- Associated Press - Saturday, September 19, 2015

MISSOULA, Mont. (AP) - Some grizzly and black bears are in lower elevation areas in northwest Montana in search of food that will carry them through the winter, state wildlife managers say.

Biologists for Montana Fish, Wildlife and Parks said Friday that bears are being seen in the Flathead, Swan and Tobacco valleys.

From mid-September until grizzly bears den during November is typically a busy time for bear conflict specialists, FWP officials say.

Both black and grizzly bears are looking for food that will provide them with the layer of fat they need in order to survive the winter in their dens, the biologists said.

Female grizzly bears with young are especially in need of additional food, because they have been nursing their cubs and need the extra calories, the Missoulian reported (https://bit.ly/1QOY86v ).

Out of the estimated population of 1,000 grizzly bears in northwest Montana, only 20 to 30 are involved throughout the area but they have caused some problems that required action by wildlife managers, FWP officials said.

Near Eureka, at least one young grizzly bear was seen feeding on apples and walking through yards, according to FWP. Traps were set for that bear, but it hasn’t been captured yet.

West of Fortine, landowners buried a dead horse and noticed something later dug it up. They put up a trail camera and three different grizzly bears were photographed at the site.

The horse was reburied and an electric fence was installed around the site, along with remote cameras. On Sept. 6, an unmarked, young adult male grizzly bear visited the site and was captured. This male was radio-collared and released in the Whitefish Range.

That same week, a grizzly bear was breaking branches on fruit trees west of Lake Blaine. A temporary electric fence was installed and a culvert trap was set. The male grizzly bear returned, but was not captured. The electric fence was effective in preventing any additional damage to the trees and the trap was removed.

Right after Labor Day, an adult male grizzly bear was captured near Coram after killing chickens and eating apples.

The 473-pound, 12- to 14-year-old adult male grizzly had never been captured before. He was radio-collared and relocated to the Puzzle Creek drainage south of Marias Pass. The electric fence on that chicken coop has been upgraded to be more effective in deterring bears.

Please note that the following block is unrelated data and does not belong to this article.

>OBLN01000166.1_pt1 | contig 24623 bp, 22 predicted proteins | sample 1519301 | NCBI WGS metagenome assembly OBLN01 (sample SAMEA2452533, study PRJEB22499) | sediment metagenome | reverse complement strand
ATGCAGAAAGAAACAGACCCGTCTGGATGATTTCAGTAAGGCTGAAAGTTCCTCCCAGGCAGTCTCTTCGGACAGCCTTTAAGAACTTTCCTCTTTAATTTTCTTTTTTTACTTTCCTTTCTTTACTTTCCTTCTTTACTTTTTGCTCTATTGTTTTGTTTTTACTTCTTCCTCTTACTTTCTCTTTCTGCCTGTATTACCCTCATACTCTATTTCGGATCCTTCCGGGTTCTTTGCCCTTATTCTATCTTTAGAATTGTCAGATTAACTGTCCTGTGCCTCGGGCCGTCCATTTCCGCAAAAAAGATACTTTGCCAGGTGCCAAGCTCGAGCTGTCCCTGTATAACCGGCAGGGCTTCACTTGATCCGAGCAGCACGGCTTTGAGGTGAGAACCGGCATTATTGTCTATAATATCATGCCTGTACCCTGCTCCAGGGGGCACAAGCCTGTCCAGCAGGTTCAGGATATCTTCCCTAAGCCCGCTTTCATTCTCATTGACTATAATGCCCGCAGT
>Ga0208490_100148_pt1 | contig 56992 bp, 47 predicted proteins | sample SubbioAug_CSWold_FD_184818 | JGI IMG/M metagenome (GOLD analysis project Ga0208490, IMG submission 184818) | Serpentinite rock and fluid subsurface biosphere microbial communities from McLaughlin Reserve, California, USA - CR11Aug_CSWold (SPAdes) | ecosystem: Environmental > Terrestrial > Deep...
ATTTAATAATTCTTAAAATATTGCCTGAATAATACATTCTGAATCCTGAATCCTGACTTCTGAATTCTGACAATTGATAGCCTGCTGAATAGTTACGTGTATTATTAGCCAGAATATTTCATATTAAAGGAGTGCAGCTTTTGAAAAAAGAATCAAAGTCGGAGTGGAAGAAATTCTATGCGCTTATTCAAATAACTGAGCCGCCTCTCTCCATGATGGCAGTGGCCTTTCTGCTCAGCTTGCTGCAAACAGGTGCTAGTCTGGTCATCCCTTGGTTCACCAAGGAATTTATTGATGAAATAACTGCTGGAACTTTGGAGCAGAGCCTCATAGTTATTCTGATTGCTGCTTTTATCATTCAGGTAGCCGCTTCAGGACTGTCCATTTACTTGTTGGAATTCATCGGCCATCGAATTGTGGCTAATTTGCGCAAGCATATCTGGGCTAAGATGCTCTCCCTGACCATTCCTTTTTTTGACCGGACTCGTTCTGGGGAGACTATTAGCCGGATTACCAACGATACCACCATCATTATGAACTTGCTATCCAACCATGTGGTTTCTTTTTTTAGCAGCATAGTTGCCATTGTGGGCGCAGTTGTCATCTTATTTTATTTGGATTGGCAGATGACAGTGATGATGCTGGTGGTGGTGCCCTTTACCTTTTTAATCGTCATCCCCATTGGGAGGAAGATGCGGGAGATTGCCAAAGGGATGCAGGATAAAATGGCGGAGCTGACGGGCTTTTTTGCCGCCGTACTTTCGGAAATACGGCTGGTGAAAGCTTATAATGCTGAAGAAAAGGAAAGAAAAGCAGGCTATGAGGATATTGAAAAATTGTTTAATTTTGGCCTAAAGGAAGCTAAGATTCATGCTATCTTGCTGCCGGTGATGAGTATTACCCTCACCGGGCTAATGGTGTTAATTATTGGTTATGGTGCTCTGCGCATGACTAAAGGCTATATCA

On Sept. 9, a large male grizzly broke into a chicken coop near Ferndale. Electric fencing was put up to protect the remaining chickens. A culvert trap was set. The male grizzly returned, but it did not kill any more chickens. It also didn’t enter the culvert trap.

Two days later, an unmarked, adult female grizzly with a cub was captured. The cub was captured the next night and both bears were relocated to the Sullivan Creek drainage.

The trap was reset for the adult male, and the next night, a radio-collared female grizzly with two cubs was captured at the site. An attempt was made to capture both cubs, but was unsuccessful. To avoid separating the female and cubs, with the permission of the residents, the adult female was released on site during the night of Sept. 17.

The bears have not come into contact with people, but residents with fruit trees and poultry were advised to pick their fruit and make sure the electric fencing around their poultry was functioning properly.

In the North Fork of the Flathead, north of Polebridge, a female grizzly bear with a yearling killed some chickens and has had access to chicken feed and grain. Bear managers are working with local residents to secure attractants, and have installed electric fencing.

In the Swan Valley, a subadult female grizzly bear was hit and killed by a vehicle on Montana Highway 83 on Sept. 12, near the Condon Work Center. There had been reports of a grizzly bear feeding on road-killed deer just south of that area in previous weeks.


Information from: Missoulian, https://www.missoulian.com

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